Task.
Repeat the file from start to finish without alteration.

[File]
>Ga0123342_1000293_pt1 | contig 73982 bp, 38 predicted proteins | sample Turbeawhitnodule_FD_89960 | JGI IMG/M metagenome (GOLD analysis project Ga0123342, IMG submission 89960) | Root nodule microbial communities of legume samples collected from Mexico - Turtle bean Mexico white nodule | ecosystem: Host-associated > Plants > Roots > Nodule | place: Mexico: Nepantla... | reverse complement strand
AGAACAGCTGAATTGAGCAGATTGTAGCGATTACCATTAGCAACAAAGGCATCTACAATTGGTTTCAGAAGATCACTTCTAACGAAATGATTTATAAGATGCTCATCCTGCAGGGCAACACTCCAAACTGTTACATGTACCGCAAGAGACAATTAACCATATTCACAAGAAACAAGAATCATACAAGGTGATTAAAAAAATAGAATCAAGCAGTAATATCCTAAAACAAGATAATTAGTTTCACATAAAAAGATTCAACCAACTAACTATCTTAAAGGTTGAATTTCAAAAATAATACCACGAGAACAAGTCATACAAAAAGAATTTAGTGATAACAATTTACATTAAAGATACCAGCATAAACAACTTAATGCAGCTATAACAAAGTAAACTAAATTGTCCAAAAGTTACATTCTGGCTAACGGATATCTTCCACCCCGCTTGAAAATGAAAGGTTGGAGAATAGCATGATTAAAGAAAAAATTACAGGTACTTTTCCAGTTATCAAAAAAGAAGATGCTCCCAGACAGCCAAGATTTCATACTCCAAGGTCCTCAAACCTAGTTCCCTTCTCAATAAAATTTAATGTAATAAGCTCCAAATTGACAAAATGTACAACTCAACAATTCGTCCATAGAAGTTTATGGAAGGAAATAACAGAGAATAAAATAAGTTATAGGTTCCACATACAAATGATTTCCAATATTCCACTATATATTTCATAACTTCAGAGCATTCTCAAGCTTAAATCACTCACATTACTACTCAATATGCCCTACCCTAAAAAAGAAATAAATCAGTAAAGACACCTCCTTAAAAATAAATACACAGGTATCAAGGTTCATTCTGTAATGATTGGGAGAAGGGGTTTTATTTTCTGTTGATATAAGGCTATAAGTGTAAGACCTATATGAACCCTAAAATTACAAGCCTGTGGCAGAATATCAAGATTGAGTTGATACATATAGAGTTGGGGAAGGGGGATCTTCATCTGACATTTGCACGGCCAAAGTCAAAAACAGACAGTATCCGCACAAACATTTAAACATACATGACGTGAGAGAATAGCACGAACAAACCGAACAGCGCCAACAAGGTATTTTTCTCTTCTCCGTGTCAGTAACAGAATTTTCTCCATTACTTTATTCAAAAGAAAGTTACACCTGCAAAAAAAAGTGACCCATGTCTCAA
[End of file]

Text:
>Ga0123342_1000293_pt1 | contig 73982 bp, 38 predicted proteins | sample Turbeawhitnodule_FD_89960 | JGI IMG/M metagenome (GOLD analysis project Ga0123342, IMG submission 89960) | Root nodule microbial communities of legume samples collected from Mexico - Turtle bean Mexico white nodule | ecosystem: Host-associated > Plants > Roots > Nodule | place: Mexico: Nepantla... | reverse complement strand
AGAACAGCTGAATTGAGCAGATTGTAGCGATTACCATTAGCAACAAAGGCATCTACAATTGGTTTCAGAAGATCACTTCTAACGAAATGATTTATAAGATGCTCATCCTGCAGGGCAACACTCCAAACTGTTACATGTACCGCAAGAGACAATTAACCATATTCACAAGAAACAAGAATCATACAAGGTGATTAAAAAAATAGAATCAAGCAGTAATATCCTAAAACAAGATAATTAGTTTCACATAAAAAGATTCAACCAACTAACTATCTTAAAGGTTGAATTTCAAAAATAATACCACGAGAACAAGTCATACAAAAAGAATTTAGTGATAACAATTTACATTAAAGATACCAGCATAAACAACTTAATGCAGCTATAACAAAGTAAACTAAATTGTCCAAAAGTTACATTCTGGCTAACGGATATCTTCCACCCCGCTTGAAAATGAAAGGTTGGAGAATAGCATGATTAAAGAAAAAATTACAGGTACTTTTCCAGTTATCAAAAAAGAAGATGCTCCCAGACAGCCAAGATTTCATACTCCAAGGTCCTCAAACCTAGTTCCCTTCTCAATAAAATTTAATGTAATAAGCTCCAAATTGACAAAATGTACAACTCAACAATTCGTCCATAGAAGTTTATGGAAGGAAATAACAGAGAATAAAATAAGTTATAGGTTCCACATACAAATGATTTCCAATATTCCACTATATATTTCATAACTTCAGAGCATTCTCAAGCTTAAATCACTCACATTACTACTCAATATGCCCTACCCTAAAAAAGAAATAAATCAGTAAAGACACCTCCTTAAAAATAAATACACAGGTATCAAGGTTCATTCTGTAATGATTGGGAGAAGGGGTTTTATTTTCTGTTGATATAAGGCTATAAGTGTAAGACCTATATGAACCCTAAAATTACAAGCCTGTGGCAGAATATCAAGATTGAGTTGATACATATAGAGTTGGGGAAGGGGGATCTTCATCTGACATTTGCACGGCCAAAGTCAAAAACAGACAGTATCCGCACAAACATTTAAACATACATGACGTGAGAGAATAGCACGAACAAACCGAACAGCGCCAACAAGGTATTTTTCTCTTCTCCGTGTCAGTAACAGAATTTTCTCCATTACTTTATTCAAAAGAAAGTTACACCTGCAAAAAAAAGTGACCCATGTCTCAA